Washington, D.C. (May 17, 2016)—Who, really, is Donald Trump? What is his psychological makeup, and what kind of president would he be? For The Atlantic’s June cover story, “The Mind of Donald Trump," psychologist and Northwestern professor Dan P. McAdams investigates everything we know about Trump to understand what to expect from his ever more possible presidency. McAdams describes a personality that is completely unlike other U.S. presidential candidates: off-the-charts extroversion combined with rock-bottom agreeableness. Among America’s most narcissistic presidents are some of the country’s best and worst leaders. Where along this spectrum could a President Trump fall?
Also in this issue: The Atlantic explores the false promise of DNA testing; examines whether the key character strengths for academic success can be taught; explores what would happen if we lost our faith in free will; and goes on the job with Don Jr., the eldest Trump son, to learn about the presidential candidate’s other Pennsylvania Avenue project.
The June issue of The Atlantic is online today, May 17, 2016, and will be on newsstands next week; pieces are detailed below.
Cover: “The Mind of Donald Trump”
Teams of psychologists have rated the temperament of every former U.S. president, and the patterns they’ve found have been predictive of certain kinds of presidential results—wars, impeachment resolutions, public impressions of “greatness.” In this psychological profile, Dan P. McAdams examines all we know about Trump’s temperament, decision-making style, and personal motivations. His analysis suggests a presidency that could be highly combustible—marked by ambition, deception, anger, and narcissism. The latter is a double-edged sword. Among America’s most narcissistic presidents are some of the best and some of the worst. The presidents whose personality profiles Trump most resembles: Andrew Jackson and Richard Nixon.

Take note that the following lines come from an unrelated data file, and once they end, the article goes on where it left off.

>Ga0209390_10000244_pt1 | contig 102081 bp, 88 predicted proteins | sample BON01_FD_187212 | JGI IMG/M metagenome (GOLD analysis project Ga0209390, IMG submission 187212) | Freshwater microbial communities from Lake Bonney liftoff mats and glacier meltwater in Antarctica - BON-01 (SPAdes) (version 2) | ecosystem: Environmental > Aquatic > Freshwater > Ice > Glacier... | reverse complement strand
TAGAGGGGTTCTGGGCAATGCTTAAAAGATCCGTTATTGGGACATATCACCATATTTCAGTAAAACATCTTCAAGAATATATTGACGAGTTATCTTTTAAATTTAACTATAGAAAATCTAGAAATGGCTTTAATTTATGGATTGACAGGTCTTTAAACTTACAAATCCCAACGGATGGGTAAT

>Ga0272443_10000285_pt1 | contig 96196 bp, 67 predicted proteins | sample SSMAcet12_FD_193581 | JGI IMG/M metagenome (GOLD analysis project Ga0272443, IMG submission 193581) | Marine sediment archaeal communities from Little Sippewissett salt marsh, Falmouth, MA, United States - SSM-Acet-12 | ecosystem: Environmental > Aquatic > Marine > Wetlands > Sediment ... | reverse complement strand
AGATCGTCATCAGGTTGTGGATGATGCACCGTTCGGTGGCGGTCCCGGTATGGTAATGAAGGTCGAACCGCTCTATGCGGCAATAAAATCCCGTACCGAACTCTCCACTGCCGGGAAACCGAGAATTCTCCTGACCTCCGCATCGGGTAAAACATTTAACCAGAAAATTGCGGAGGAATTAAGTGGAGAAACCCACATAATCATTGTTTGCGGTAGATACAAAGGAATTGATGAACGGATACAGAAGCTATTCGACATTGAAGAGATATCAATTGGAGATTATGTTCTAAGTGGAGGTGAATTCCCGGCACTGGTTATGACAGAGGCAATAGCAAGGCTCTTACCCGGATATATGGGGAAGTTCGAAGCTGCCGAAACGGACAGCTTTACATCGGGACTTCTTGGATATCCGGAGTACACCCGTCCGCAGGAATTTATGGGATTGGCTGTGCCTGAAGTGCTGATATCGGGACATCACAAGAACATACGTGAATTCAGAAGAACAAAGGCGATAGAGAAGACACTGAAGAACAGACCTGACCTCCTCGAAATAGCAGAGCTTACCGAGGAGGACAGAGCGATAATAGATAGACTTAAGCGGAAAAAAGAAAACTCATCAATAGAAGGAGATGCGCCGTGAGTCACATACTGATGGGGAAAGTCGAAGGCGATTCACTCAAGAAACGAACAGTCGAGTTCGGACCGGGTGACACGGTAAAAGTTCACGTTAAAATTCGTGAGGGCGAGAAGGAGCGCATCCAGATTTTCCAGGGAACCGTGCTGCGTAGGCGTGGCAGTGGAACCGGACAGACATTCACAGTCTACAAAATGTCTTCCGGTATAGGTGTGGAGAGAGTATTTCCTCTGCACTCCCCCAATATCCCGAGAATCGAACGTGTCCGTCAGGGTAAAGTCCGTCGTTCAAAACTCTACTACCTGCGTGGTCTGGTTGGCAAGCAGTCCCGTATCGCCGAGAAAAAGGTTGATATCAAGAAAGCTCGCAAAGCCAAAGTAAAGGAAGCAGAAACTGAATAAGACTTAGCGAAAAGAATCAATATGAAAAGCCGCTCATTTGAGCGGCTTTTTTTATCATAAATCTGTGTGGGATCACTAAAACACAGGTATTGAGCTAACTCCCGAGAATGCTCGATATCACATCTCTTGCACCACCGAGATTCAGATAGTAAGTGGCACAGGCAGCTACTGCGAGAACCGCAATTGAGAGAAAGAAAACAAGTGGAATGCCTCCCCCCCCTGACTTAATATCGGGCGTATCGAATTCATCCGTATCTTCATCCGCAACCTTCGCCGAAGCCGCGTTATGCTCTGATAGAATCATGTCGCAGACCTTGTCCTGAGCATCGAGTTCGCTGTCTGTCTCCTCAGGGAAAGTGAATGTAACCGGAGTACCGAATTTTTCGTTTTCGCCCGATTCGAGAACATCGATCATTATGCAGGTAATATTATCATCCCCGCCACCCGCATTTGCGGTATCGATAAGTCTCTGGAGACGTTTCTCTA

Trump is a masterful social actor, highly skilled at asserting and maintaining dominance. But McAdams concludes: “It is as if Trump has invested so much of himself in developing and refining his socially dominant role that he has nothing left over to create a meaningful story for his life, or for the nation. It is always Donald Trump playing Donald Trump, fighting to win, but never knowing why.”
Features & Essay:
“How Kids Really Succeed”: Educators have recently embraced the idea that character strengths are the key to success in the classroom and beyond—and that these strengths should be taught as skills. But here’s the problem: For all the talk about noncognitive skills, nobody has yet found a reliable way to teach kids to be grittier and more resilient. Paul Tough, in an adaptation of his forthcoming book, writes about a new approach to educating low-income children—one rooted in what we’re discovering about brain development and the science of adversity. Tough writes that if we want to help children demonstrate strong learning qualities in school, we have to start where their neurobiological identity begins forming: at home. A childhood full of toxic stress can produce obstacles to school success; to combat these, some schools are taking a comprehensive approach, changing basic practices and assumptions in every classroom.